Scatterplot of annual-integrated number of TC days in the 12-month forecast starting in January of year (a) 23, (b) 24, (c) 25, and (d) 26 against the Niño-3(DJF) index from the Ensemble-TC-forecast run. (e) Scatterplots of the number of TCs and Niño-3 (DJF) shown in (a)–(d). Green dots in (a) denote members with 70 days of TCs added in year 23. The linear regression expression is given in each panel, and the red lines indicate that the regression coefficient is significantly different from zero at the 95% confidence level (Student’s t test). Numbers at the top right denote the correlation coefficient and p value.

The correlation coefficients between the Niño-3(DJF) index and the number of TC days in the 12-month ensemble forecasts beginning in January of years 23–26 are 0.67, 0.87, 0.43, and 0.71, respectively (Figs. 15a–d), significant at the 99% confidence level. The regression coefficients between the two variables are 38.15, 48.44, 64.43, and 65.06, respectively, much greater than that of observations, which is 16.35 (Fig. 4a). This seems to suggest that the influence of TCs on ENSO is overestimated in our experiments. However, if we calculate the regression using the combination of scatterplots shown in Figs. 15a–d, the resulting regression coefficient sharply reduces to 18.10 (Fig. 15e), quite close to that of observations. The reduction in regression coefficient can be explained as follows. On the one hand, the range of the predicted Niño-3(DJF) indices for the four years varies considerably. In years 23, 24, and 26, the ranges of the predicted Niño-3(DJF) indices overlap and cover a range from −0.60° to 1.40°C, whereas the forecast Niño-3(DJF) indices in year 25 vary over an almost nonoverlapped range from −1.17° to −0.54°C. On the other hand, the average annual-integrated number of TC days is greater than the variation caused by ENSO (Figs. 4a and 5a). When combining the scatterplots in the four years together, the distribution of the scatterplots shown in Fig. 15e is comparable to those shown in Figs. 15a–d on the y axis but extends farther along the x axis. As a result, the regression coefficient shown in Fig. 15e is much smaller than those shown in Figs. 15a–d.

As a validation of the parameterization of number of TC days used here, we calculate the regression coefficient between the Niño-3 index and monthly integrated number of TC days for the TC-Full run. The average number of modeled TC days is 4.90 days per month, and the regression coefficient between the Niño-3 index and monthly average number of TC days is 0.84. These values are quite close to the parameters used in the model (cf. Fig. 5a).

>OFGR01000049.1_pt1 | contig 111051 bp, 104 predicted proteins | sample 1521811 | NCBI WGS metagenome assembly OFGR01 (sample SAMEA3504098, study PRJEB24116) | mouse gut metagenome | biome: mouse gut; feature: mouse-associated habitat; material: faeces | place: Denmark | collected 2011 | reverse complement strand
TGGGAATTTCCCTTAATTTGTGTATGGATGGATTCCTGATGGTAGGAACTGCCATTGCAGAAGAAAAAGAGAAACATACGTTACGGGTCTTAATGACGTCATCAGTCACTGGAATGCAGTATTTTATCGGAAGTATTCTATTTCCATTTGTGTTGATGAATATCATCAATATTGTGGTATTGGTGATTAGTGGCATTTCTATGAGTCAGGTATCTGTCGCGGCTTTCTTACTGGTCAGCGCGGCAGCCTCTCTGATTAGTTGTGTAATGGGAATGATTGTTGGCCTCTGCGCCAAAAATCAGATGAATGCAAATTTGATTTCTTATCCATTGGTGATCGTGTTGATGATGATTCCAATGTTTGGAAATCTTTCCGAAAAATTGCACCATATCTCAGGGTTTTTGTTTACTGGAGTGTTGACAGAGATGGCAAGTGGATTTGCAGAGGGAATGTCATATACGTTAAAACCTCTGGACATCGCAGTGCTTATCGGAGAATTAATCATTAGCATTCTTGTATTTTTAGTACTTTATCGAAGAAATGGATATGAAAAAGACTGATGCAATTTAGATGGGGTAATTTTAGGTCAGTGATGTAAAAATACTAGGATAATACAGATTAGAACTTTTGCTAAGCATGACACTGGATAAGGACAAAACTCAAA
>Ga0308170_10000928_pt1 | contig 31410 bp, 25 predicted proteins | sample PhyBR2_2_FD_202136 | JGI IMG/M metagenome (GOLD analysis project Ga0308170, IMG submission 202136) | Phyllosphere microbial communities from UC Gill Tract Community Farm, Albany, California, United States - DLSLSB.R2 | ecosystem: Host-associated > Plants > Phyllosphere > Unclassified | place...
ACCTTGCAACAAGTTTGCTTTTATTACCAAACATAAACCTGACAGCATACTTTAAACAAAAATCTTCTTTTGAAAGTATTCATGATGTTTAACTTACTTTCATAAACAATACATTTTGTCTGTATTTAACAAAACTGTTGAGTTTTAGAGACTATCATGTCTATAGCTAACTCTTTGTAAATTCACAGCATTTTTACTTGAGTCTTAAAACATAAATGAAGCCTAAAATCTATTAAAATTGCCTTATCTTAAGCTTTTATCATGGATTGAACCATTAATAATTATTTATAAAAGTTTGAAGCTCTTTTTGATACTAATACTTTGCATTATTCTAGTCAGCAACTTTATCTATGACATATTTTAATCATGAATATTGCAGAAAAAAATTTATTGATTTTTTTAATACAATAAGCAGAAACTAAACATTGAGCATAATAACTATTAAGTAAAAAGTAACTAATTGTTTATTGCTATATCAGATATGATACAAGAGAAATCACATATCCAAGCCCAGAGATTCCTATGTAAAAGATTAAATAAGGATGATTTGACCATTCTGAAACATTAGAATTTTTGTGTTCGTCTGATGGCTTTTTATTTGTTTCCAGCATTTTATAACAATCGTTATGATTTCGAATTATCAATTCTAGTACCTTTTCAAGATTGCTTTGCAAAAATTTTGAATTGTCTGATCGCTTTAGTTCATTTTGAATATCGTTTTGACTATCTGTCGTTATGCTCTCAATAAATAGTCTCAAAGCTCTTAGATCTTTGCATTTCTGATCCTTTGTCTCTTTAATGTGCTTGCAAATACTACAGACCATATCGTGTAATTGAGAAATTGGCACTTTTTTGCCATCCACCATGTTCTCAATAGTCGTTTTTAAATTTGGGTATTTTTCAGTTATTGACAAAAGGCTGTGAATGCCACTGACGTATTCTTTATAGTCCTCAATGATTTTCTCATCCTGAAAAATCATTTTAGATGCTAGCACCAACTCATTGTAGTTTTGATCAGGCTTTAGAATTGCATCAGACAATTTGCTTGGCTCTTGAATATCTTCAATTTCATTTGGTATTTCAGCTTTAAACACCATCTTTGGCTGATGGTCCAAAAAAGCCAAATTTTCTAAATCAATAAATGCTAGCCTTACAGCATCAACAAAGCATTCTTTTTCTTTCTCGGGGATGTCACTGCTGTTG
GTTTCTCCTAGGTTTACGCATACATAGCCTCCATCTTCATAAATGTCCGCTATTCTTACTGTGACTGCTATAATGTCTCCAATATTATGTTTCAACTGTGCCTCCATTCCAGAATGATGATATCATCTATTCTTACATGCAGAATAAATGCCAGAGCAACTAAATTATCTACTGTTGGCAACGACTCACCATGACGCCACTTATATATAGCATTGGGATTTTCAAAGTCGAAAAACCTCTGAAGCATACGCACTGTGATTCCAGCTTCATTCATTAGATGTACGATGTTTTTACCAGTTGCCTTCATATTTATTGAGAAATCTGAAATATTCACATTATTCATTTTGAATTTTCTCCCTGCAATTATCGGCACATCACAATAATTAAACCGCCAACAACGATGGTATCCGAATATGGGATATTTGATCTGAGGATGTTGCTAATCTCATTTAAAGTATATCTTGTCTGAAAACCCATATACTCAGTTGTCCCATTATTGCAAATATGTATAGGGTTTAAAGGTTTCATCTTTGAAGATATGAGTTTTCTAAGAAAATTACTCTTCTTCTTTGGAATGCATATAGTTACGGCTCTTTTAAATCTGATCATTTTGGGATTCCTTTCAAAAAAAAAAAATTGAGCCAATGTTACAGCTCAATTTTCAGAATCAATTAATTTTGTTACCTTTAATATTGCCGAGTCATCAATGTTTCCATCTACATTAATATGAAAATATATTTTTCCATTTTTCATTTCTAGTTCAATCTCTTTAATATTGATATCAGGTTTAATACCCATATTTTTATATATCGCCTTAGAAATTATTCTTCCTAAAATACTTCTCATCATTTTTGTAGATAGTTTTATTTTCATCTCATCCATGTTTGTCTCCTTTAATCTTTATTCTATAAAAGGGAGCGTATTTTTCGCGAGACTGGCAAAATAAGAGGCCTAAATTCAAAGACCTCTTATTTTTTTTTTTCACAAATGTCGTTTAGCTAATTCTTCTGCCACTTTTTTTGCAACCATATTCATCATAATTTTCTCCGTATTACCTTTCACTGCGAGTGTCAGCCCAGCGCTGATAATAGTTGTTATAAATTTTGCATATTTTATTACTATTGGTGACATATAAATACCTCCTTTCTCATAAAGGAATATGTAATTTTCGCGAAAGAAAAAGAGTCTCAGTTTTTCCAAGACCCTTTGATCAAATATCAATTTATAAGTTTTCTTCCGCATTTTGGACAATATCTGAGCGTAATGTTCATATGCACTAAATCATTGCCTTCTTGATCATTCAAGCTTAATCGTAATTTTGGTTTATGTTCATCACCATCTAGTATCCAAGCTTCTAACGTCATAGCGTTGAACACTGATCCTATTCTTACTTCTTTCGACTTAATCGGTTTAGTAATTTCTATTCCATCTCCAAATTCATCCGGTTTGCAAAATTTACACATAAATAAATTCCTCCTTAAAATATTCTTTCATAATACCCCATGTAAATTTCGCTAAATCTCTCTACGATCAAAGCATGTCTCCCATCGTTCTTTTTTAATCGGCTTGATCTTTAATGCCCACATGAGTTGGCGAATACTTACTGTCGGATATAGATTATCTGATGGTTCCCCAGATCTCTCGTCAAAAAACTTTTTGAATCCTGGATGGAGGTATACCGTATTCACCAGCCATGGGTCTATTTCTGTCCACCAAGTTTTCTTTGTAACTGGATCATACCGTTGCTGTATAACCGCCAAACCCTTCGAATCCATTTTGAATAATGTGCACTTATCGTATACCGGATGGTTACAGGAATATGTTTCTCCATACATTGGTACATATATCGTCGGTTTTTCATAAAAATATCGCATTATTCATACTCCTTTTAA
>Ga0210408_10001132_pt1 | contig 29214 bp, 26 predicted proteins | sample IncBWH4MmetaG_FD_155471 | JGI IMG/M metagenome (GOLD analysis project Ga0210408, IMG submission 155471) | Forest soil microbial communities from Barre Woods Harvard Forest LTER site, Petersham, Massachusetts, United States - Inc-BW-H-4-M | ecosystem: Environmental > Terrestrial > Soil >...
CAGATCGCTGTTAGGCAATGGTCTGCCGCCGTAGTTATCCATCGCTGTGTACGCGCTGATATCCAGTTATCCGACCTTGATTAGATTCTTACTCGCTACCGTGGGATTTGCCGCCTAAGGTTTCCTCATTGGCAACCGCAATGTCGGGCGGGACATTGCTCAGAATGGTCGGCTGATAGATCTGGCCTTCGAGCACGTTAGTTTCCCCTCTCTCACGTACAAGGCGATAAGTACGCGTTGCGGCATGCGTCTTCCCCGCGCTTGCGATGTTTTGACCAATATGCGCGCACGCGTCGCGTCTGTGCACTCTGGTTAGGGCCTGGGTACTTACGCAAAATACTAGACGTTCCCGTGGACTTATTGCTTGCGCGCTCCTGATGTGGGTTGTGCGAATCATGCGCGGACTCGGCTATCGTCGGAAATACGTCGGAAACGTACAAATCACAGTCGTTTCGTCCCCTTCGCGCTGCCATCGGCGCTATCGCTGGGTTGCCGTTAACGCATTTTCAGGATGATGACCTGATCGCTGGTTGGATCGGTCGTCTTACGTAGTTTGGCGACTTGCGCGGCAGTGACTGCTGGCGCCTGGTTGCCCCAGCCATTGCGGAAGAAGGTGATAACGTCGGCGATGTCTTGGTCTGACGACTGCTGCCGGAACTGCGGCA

We have shown that in this ENSO–TC system, there is a large range of uncertainty in ENSO strength at the end of most of years. For example, El Niño strength at the end of year 23 in case 63 is much greater than that of the TC-Full run (Figs. 13a,c). However, the ENSO in this system is, in fact, highly predictable. Figure 16a shows the evolution of the Niño-3 index for the TC-Full run and that predicted in case 63 from the Ensemble-TC-forecast run at a 12-month lead time. El Niño strength is overestimated by case 63 for year 23 and other years (e.g., years 18, 48, and 53). In addition, case 63 incorrectly predicts El Niño events for some years. For instance, year 48 is a La Niña year in the TC-Full run, but case 63 incorrectly predicts an El Niño in that year. Case 63 also incorrectly predicts an El Niño in year 93, for which a neutral year is found in the TC-Full run. Despite these false alarms, case 63 performs very well overall in predicting other ENSO events present in the TC-Full run. The correlation coefficient between the Niño-3 index in the TC-Full run and that predicted in case 63 at a 12-month lead time is extraordinarily high (~0.94).

Fig. 16.

Evolution of the Niño-3 index in the TC-Full run (blue curve) and as predicted in (a) case 63 and (b) all ensemble numbers with a 12-month lead time from the Ensemble-TC-forecast run. The light green bar in (a) denotes year 23.

Fig. 16.

Evolution of the Niño-3 index in the TC-Full run (blue curve) and as predicted in (a) case 63 and (b) all ensemble numbers with a 12-month lead time from the Ensemble-TC-forecast run. The light green bar in (a) denotes year 23.

Figure 16b shows predictions of the Niño-3 index from the TC-Full run (blue curve) at a 12-month lead time for all 100 members from the Ensemble-TC-forecast run. Again, this ENSO–TC system shows a very high prediction skill for ENSO. The mean correlation coefficient between the Niño-3 index in the TC-Full run and that predicted by the members of the Ensemble-TC-forecast run at a 24-month lead time reaches 0.80, with a very narrow spread (Fig. 17a). The root-mean-square error (RMSE) is very small. The mean RMSE at a 24-month lead time is ~0.76 (Fig. 17b), smaller than STD of the Niño-3 index in the TC-Full run (Table 2). Such a high prediction skill is undoubtedly due to the low-frequency air–sea coupling in the system. However, as the number and timing of TCs added to each member of the Ensemble-TC-forecast run vary, there is a considerable prediction uncertainty for nearly every ENSO event (Fig. 16b). The mean spread of the Niño-3(DJF) index in the Ensemble-TC-forecast run at a 12-month lead time is 1.24°C, about 50% larger than the Niño-3 STD. The mean spreads of the Niño-3(DJF) index in El Niño and La Niña years are 1.78° and 0.92°C, respectively. Given these large uncertainties associated with the multiplicative TCs, one cannot reliably predict the strength or even final state of almost every ENSO event at a long lead time (e.g., at 12 months), even though the system itself is highly predictable.